French engine maker Snecma is here at Asian Aerospace 2006 courting prospective partners and applications for its proposed new SM-X engine. The 8,500- to 10,500-pound thrust turbofan is being offered both for new large business jets and regional jetliners in the 40- to 60-seat class.
Singapore Air Show
Sichuan Snecma Aero-engine Maintenance Co. (SSAMC), a joint venture between Snecma Services, Air China and Willis Lease Finance Corp., has signed an exclusive 20-year maintenance, repair and overhaul agreement to service CFM56-5B and -7B engines powering Air China’s growing fleet of 160 aircraft.
On one thing Boeing and Airbus agree: the Asia/Pacific region will generate enough demand for their products to keep them busy building lots of airplanes over the next two decades. Both companies say they expect to see the vast area spanning from northeast Asia to New Zealand and across to India account for nearly as many aircraft deliveries as North America or Europe, and both expect China to lead the way.
China has been emerging lately as a truly global player in commerce and tourism, but as the Beijing Olympic Games approach in 2008, followed by the Shanghai World Expo two years later, the country must solve major infrastructural, cultural and equipment issues.
Dramatic reductions in approach minimums at terrain-challenged airports are among the more spectacular results of applying RNP-Rnav. But more widespread benefits are promised when procedures based on the capabilities of modern aircraft supersede those that tie the airplanes to expensive ground navigational aids.
The vision of a future air navigation system developed by the International Civil Aviation Organization (ICAO) at the beginning of the 1990s has taken a long time to materialize. But the gradual execution of some of the main elements suggests the future may finally be at hand.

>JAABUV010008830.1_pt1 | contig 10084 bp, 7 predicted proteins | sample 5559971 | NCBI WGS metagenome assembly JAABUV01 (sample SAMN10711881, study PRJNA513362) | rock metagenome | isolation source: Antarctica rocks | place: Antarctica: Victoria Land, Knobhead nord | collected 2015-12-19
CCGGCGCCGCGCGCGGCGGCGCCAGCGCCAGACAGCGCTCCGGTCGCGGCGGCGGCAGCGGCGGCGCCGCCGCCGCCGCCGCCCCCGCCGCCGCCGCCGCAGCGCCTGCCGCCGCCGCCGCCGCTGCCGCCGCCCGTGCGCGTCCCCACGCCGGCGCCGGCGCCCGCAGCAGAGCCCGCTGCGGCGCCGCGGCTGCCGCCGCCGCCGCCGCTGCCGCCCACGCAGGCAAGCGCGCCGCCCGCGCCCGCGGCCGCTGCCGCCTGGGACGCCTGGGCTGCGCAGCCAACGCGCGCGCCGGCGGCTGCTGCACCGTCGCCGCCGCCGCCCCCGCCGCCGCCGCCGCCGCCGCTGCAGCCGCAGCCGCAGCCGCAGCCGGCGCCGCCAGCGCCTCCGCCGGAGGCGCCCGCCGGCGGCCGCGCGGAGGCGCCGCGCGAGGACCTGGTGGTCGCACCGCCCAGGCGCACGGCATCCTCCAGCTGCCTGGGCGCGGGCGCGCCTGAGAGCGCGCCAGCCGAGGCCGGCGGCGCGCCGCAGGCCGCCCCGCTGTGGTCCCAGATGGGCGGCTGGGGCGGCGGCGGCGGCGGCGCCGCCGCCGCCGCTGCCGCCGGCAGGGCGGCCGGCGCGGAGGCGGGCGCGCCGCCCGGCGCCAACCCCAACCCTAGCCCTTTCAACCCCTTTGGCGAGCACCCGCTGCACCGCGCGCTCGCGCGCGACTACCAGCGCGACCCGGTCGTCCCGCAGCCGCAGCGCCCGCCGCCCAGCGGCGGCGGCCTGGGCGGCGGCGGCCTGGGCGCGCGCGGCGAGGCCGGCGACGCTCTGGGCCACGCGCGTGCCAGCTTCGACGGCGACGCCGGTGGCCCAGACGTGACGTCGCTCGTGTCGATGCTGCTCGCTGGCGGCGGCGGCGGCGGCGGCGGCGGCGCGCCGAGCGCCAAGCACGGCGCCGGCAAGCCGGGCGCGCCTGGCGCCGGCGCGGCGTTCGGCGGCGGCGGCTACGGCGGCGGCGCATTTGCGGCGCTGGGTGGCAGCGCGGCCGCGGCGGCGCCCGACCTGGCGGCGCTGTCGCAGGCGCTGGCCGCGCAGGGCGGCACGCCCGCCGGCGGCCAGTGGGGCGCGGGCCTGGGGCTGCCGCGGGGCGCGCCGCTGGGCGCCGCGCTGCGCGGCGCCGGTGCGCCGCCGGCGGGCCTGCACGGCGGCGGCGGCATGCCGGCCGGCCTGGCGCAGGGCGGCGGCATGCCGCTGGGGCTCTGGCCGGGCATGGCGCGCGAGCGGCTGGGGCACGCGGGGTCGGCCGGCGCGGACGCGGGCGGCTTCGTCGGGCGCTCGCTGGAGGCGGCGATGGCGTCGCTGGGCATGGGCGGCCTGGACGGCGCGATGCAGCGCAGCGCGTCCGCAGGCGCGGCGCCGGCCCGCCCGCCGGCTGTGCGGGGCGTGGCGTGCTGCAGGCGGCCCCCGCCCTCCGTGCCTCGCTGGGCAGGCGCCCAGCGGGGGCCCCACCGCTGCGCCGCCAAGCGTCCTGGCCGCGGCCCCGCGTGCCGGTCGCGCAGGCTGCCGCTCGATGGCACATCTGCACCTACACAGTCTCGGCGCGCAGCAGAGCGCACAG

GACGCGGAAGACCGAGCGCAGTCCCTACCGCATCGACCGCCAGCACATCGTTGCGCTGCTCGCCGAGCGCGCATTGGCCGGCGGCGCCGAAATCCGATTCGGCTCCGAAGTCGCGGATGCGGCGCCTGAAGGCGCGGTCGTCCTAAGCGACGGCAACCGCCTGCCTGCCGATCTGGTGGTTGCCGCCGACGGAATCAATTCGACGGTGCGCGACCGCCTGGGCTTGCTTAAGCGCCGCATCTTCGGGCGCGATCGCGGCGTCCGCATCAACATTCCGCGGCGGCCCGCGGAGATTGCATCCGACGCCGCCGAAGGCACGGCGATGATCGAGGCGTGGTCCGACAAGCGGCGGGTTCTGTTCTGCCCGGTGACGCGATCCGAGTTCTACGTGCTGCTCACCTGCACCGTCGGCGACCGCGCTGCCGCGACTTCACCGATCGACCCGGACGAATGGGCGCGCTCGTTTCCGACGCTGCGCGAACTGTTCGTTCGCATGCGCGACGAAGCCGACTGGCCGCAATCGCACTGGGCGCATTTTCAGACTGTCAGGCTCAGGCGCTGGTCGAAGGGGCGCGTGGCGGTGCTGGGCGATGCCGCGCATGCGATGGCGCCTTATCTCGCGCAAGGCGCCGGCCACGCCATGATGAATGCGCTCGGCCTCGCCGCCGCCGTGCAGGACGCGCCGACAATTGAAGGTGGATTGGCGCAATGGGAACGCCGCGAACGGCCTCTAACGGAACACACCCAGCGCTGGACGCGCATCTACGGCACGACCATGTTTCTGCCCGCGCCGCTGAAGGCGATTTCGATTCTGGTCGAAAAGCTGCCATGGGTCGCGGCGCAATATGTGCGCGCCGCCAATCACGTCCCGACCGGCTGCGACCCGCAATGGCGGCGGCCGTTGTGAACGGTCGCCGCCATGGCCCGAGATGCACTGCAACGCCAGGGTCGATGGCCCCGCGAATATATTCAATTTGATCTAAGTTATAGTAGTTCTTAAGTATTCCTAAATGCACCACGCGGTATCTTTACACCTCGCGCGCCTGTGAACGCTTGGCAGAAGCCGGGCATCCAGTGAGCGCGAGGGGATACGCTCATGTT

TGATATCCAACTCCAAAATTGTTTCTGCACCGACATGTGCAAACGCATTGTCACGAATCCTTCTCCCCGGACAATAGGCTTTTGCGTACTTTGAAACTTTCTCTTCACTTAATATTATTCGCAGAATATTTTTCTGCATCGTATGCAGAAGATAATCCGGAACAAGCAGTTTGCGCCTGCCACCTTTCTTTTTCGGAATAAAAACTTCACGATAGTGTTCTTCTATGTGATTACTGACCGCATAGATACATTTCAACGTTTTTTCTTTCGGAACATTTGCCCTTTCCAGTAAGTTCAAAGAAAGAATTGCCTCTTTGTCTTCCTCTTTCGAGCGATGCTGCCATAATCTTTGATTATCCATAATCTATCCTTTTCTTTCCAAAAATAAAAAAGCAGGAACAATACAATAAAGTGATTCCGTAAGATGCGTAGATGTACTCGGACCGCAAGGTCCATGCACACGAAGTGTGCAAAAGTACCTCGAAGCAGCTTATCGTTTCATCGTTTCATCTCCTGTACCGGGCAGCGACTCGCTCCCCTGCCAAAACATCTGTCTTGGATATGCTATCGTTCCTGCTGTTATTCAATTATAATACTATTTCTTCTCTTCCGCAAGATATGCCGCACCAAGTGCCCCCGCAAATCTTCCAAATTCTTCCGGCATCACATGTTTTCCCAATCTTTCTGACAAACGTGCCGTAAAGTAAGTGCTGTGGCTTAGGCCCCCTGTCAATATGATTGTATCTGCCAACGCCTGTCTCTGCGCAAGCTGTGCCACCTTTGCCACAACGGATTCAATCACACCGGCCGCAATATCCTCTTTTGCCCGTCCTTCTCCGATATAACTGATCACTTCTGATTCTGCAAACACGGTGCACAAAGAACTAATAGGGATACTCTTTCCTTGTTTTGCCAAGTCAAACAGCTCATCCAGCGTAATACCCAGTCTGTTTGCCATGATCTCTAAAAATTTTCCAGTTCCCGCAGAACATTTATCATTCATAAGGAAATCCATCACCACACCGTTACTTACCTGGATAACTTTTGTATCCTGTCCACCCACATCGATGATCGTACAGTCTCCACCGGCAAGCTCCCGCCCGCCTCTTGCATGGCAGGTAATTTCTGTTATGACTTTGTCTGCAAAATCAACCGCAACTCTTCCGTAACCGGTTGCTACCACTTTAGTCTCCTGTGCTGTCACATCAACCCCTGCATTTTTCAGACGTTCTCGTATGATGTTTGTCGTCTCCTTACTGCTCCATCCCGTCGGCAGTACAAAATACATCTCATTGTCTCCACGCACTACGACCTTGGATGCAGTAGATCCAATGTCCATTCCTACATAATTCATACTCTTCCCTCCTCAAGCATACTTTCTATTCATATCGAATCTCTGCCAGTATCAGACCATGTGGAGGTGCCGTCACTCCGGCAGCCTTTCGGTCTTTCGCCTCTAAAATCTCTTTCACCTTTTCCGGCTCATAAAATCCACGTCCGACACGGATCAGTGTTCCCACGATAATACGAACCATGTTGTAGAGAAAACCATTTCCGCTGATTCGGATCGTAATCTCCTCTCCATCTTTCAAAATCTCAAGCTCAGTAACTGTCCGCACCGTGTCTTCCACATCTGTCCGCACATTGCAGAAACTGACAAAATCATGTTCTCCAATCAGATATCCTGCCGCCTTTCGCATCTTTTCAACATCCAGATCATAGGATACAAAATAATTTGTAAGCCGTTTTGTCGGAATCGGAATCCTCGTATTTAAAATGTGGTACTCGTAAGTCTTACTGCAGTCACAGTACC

While ATR and Bombardier’s de Havilland division enjoy a renaissance of sorts in the new turboprop airliner business, companies no longer involved in airplane manufacturing have moved to stake their own claims on the used market. For BAE Systems Regional Aircraft, however, managing and eliminating its “idle portfolio” has proven harder than one might imagine.
The official statistics confirm what the aerospace industry has long anticipated: China’s air transport market is booming. The 2005 annual report of the Civil Aviation Administration of China (CAAC) is yet to be published but all the indications are that the growth targets set for last year in the 2004 report were met.
Both China’s J-10 fighter and the Indian air force Bakhadur MiG-27ML fighter bomber are set to be re-engined with two new variations of the Russian Salyut AL-31FN engines–the AL-31FN M1 and the 99-3, respectively.
Emirates Airline plans to be one of the major international carriers for the 2008 Beijing Olympic games and the Shanghai World Expo two years later. But these two events are not the only reasons for expansion into China. The People’s Republic is one of the United Arab Emirates’ biggest trading partners and the airline has long targeted growth in routes and frequencies to Chinese cities.